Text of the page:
The Ink Well Prompt #57 - click here.
Making and Breaking Rules
Metatextuality: A postmodern concept, whereby a text points at its own constructedness. It breaks the rules of writing, by robbing the responder of a chance to be fully immersed in a story - making them realise they're reading a deliberate construction, rather than observing it as in real life. This, paired with the breaking of social norms, led me to write this week’s piece. Enjoy! - I'll ask you to appreciate the concept this week, moreso than the colourful ddetails which I feel more at home crafting.
A well-to-do little story about a polite conflict; despite references which could be accused of being immodest.
It was one of those golden cane palm trees; you know the ones, with multiple trunks coming up, arching their backs towards the sun [does personification evoke a sense of grandeur?] It was a mature height with no discernible features which would not allow the clump to stand out from the ones in the neighbouring yards. Its golden fronds would extend and unfurl at the right time, and it’s fronds would brown and fall at the right time [syntactical parallelism to craft rhythm, unnecessary some might argue, but it does create a sense of calm for the conflict to emerge from].
The tree would not usually present an interesting vignette, although as the weather was warming, this was all about to change [insert ominous metaphor]. It was on such a warming Saturday morning that Derek Millheimer stretched his arms and back, standing beneath those browning fronds [repetition of the dead frond to offer connotations of doom]. Wearing only his underpants, which sagged a little from age and a failing elastic band, he scratched his head, then flicked his pointer finger into his belly button to clean out the lint – which would be politely described as smelling, rather than odorous [develop the odour by crafting metaphors with an olfactory quality]. Middle-age spread had long since taken hold of Derek, and although his head was balding, he found hair seemed to sprout out of every other inch of his [adjective to capture his roundness] body.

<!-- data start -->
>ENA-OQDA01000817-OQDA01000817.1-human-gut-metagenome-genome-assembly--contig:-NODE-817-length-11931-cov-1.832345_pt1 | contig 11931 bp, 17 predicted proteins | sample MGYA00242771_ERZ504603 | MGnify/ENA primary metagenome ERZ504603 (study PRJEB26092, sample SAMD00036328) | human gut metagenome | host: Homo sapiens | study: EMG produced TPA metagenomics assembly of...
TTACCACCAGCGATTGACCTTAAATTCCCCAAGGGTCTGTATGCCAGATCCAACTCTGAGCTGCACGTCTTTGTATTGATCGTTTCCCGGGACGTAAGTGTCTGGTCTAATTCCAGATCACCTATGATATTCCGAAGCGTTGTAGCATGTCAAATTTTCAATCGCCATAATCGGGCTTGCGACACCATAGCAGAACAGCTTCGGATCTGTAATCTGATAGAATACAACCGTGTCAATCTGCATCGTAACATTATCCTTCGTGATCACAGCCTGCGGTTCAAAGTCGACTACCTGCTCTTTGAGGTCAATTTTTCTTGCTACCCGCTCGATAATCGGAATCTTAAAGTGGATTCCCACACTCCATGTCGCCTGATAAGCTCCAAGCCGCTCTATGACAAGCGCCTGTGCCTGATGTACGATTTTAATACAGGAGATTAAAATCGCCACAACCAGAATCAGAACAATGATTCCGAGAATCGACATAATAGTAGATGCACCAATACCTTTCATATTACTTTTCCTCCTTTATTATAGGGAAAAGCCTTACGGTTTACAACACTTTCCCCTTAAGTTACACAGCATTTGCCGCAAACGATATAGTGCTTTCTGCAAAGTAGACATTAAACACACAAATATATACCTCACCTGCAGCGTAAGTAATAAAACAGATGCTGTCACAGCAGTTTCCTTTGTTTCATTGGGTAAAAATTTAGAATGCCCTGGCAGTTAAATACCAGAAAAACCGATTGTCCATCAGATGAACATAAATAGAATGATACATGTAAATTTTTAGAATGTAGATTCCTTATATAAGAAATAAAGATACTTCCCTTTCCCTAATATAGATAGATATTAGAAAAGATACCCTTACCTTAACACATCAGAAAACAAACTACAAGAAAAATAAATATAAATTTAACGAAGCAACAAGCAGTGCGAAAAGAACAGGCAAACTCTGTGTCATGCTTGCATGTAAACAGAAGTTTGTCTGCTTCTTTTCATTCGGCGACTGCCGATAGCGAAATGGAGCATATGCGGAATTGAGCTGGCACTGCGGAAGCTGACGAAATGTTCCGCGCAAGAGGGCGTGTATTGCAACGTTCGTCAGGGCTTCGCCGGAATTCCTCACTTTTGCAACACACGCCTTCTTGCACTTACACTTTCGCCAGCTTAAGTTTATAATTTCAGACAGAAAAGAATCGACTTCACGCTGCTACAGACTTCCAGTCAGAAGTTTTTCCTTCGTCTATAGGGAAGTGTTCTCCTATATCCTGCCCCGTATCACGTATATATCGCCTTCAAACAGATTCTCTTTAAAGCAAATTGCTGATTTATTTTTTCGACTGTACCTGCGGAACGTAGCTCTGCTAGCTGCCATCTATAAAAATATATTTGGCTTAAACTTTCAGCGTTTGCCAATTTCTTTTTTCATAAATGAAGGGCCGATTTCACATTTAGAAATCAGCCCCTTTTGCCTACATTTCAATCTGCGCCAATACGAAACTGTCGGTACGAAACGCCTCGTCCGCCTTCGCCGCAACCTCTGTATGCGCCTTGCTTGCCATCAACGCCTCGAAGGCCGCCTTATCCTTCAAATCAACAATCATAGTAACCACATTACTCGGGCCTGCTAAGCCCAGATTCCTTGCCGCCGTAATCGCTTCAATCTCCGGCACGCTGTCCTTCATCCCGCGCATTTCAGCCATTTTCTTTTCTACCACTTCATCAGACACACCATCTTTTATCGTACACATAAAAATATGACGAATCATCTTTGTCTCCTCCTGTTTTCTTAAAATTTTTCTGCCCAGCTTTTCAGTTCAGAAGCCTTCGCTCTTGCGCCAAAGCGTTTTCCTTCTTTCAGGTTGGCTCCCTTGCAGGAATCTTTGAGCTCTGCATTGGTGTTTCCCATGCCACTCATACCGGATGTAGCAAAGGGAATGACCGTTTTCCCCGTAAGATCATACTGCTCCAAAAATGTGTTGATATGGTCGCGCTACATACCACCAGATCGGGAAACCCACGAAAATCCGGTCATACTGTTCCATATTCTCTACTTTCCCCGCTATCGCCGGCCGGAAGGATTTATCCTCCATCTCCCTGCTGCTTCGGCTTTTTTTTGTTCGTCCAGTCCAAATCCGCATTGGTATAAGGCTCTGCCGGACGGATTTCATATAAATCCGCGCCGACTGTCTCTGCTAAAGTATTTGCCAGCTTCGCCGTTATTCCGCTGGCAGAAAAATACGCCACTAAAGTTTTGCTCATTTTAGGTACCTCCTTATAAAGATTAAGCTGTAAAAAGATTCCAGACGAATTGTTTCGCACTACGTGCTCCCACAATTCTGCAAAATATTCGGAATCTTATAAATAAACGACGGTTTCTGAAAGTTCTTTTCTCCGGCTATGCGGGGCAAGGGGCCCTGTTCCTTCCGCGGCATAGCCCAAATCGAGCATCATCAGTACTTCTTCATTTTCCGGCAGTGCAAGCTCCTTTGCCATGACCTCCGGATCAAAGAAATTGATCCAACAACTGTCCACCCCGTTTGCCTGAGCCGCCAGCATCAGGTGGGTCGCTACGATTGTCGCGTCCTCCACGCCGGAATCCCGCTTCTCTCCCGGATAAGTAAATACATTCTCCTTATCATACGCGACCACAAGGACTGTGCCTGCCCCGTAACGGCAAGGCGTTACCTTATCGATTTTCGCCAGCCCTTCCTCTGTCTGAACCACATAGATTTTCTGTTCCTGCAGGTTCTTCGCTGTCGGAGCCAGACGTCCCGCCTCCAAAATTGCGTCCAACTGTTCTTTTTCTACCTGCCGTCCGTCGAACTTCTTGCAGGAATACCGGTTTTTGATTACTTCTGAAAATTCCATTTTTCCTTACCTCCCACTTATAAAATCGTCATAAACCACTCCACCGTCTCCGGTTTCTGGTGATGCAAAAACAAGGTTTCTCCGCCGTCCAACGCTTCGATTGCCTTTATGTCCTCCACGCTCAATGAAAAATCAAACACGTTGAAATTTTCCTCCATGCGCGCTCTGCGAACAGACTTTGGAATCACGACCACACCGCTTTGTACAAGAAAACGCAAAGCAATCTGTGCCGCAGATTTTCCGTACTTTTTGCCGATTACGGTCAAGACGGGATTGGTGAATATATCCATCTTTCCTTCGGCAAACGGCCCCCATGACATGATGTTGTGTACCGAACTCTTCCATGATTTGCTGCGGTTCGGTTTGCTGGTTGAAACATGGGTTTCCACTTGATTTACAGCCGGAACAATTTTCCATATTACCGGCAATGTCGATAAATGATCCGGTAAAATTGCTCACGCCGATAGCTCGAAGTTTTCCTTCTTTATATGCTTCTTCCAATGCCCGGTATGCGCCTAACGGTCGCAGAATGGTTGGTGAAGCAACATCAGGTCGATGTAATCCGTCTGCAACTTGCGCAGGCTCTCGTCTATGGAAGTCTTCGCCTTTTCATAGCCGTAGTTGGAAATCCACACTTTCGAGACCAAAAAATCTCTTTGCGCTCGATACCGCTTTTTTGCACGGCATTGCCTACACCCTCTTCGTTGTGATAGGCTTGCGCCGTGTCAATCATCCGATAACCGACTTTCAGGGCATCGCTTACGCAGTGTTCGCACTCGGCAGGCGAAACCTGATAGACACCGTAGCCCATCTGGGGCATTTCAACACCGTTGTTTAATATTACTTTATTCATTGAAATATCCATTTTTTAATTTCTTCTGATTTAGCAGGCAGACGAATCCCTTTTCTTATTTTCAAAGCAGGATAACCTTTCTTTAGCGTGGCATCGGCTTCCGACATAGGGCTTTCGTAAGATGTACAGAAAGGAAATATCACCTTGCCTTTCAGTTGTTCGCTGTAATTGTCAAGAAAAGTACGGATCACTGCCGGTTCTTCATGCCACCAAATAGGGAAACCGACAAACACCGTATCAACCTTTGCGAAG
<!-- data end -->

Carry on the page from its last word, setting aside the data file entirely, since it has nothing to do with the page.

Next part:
‘Oh Derek, go inside’, shouted his well-to-do neighbour, Ms Velma Vanstone [the dissonant V contributing to her characterisation]. The pair had long been in conflict, her well-to-do façade the only reason their dispute had not escalated into riotous war. She would take to the yard and pick up her poodle’s [synonym for poo, which sounds a bit more well-to-do] and toss it over the fence. Derek, in turn, would give out her mailing address all across the internet, and Velma was constantly receiving junk mail and fraudulent letters, which would spill out of her immaculate mailbox; the untidiness of it all leading her to ask her doctor for a new anxiety medication.